Agile…for non-software development

on Jun 4, 09 • by Todd Landry • with 2 Comments

Ever had to work on a “special” project and really didn’t know where to start? A team I worked with was faced with this not too long ago…we had to put together a complete business plan for our products. This complete business plan included understanding everything about your business, and I mean...

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Ever had to work on a “special” project and really didn’t know where to start? A team I worked with was faced with this not too long ago…we had to put together a complete business plan for our products. This complete business plan included understanding everything about your business, and I mean everything…average deal size, average discount per deal, regional breakdown of deals, deals with multiple products included, SWOT, positioning, and so on. There was a ton of information we needed to pull together in a relatively short time, and we really didn’t know the best approach to take to address this. Having been working on a scrum team for about 8 months, I suggested we try to tackle this using some of the principles of scrum. So we proceeded to break down the effort into a series of tasks, and then prioritized these tasks, thus creating our backlog. Tasks would be assigned, and daily meetings were then used to report our progress on them. If a new task popped up, which usually happened, we added that to our prioritized backlog, and continued on. Everyone on the team knew exactly what had been completed, what was being worked on, and what was still outstanding.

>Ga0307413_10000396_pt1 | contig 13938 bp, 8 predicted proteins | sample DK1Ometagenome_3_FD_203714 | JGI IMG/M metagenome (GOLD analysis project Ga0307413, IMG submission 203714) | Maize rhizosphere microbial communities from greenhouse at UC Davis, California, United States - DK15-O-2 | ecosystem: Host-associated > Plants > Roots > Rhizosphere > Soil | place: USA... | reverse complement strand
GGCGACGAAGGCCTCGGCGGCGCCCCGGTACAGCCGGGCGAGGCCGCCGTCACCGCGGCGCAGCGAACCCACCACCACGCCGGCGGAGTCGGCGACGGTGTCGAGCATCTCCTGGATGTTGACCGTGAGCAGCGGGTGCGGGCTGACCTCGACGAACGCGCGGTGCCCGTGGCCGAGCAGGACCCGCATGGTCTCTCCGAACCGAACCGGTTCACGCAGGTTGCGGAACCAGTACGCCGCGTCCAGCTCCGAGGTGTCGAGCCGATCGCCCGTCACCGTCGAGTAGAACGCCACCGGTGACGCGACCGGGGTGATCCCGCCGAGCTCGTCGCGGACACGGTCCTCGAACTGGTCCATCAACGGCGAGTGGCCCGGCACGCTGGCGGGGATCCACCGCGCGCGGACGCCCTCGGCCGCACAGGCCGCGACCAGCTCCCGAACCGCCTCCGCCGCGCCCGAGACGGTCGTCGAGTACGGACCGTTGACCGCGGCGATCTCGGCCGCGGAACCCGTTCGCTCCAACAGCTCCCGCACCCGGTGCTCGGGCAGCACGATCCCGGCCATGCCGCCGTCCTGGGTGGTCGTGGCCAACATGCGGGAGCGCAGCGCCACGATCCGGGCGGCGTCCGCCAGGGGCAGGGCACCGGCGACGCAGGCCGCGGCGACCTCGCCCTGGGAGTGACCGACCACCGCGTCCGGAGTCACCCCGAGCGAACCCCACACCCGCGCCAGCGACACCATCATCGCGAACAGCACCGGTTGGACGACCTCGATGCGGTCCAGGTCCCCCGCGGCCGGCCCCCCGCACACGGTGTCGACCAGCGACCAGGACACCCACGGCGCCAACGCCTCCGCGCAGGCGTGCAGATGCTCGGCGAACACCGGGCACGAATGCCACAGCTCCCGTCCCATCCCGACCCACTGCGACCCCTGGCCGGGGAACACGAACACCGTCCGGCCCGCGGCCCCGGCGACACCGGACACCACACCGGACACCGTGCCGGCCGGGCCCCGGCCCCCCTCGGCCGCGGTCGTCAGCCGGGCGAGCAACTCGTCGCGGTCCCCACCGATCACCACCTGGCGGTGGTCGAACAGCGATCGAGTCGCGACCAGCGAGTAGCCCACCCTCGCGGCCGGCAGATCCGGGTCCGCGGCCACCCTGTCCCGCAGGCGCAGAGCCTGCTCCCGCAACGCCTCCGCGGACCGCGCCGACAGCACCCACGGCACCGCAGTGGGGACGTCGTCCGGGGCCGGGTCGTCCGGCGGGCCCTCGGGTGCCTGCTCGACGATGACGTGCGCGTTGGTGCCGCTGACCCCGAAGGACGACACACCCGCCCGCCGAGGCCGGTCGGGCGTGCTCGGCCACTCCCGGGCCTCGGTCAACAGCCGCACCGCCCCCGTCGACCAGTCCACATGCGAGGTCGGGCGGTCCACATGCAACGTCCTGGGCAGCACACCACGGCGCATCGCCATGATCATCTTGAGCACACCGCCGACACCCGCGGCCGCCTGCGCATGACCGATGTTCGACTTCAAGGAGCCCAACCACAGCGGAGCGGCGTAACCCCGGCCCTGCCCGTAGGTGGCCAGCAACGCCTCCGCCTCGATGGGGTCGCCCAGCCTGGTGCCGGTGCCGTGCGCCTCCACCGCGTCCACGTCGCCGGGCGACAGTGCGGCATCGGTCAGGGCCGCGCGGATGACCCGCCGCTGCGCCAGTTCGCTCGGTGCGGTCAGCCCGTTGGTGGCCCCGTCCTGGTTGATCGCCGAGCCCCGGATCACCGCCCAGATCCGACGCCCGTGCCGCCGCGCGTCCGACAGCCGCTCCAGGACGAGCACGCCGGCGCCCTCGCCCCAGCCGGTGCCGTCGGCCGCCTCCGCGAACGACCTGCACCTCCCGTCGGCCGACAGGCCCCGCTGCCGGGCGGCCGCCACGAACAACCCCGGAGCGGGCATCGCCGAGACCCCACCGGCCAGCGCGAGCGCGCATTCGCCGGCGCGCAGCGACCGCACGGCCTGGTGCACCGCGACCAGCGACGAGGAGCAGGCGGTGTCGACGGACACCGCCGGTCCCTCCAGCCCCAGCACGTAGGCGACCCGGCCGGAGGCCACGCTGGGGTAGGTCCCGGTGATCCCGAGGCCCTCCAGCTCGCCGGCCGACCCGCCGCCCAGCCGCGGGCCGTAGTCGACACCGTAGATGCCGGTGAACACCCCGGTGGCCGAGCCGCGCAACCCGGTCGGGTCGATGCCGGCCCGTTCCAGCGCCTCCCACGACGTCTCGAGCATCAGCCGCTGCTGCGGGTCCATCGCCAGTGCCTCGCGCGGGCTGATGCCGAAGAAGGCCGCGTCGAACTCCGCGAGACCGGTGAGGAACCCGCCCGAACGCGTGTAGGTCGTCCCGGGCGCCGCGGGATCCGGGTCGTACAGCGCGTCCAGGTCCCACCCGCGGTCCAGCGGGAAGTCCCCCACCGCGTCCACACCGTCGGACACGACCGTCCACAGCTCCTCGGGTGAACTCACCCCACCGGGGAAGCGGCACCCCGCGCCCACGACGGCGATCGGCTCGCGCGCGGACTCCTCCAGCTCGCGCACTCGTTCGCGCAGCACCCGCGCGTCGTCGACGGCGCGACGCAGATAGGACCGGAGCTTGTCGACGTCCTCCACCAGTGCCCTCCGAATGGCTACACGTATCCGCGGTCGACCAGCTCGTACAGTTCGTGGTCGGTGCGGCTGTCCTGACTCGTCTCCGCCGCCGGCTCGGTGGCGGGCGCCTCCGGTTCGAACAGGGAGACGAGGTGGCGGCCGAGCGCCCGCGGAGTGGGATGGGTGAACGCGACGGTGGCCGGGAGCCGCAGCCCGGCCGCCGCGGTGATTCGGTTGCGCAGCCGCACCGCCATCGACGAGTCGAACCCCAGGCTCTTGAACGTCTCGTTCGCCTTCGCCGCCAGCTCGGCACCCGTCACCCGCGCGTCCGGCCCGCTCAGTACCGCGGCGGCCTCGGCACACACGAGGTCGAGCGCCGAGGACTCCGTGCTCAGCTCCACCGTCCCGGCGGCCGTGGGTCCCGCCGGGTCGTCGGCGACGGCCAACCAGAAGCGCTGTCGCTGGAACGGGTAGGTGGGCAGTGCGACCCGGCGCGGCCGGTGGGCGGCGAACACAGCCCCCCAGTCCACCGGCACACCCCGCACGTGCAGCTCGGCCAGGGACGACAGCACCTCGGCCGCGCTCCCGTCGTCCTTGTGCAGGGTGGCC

There are probably a number of other approaches you could take to deal with this type of project, but I thought applying some Agile principles worked out very well. Anyone have any other applications of Agile, not related to software development they can share?

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2 Responses to Agile…for non-software development

  1. You can definitely see your expertise in the paintings you write. The sector hopes for even more passionate writers like you who aren’t afraid to mention how they believe. All the time follow your heart.

  2. I think that an Agile/Scrum approach works well for preparation of these kinds of documents. I’ve certainly used a similar approach in the production of research grant application documents where there is a great deal of importance needs to be attached to getting all of the supporting documentation included, as well as the central documents that express the research idea.

    I’ve also discussed the possible use of Agile approaches with civil service trainers. A key concept here would be the Scrum concept of “How do you know when you’re done.” It’s apparently very common for policy documents to never get finished, when what is really needed is *something* perhaps as a result of one or two iterations.

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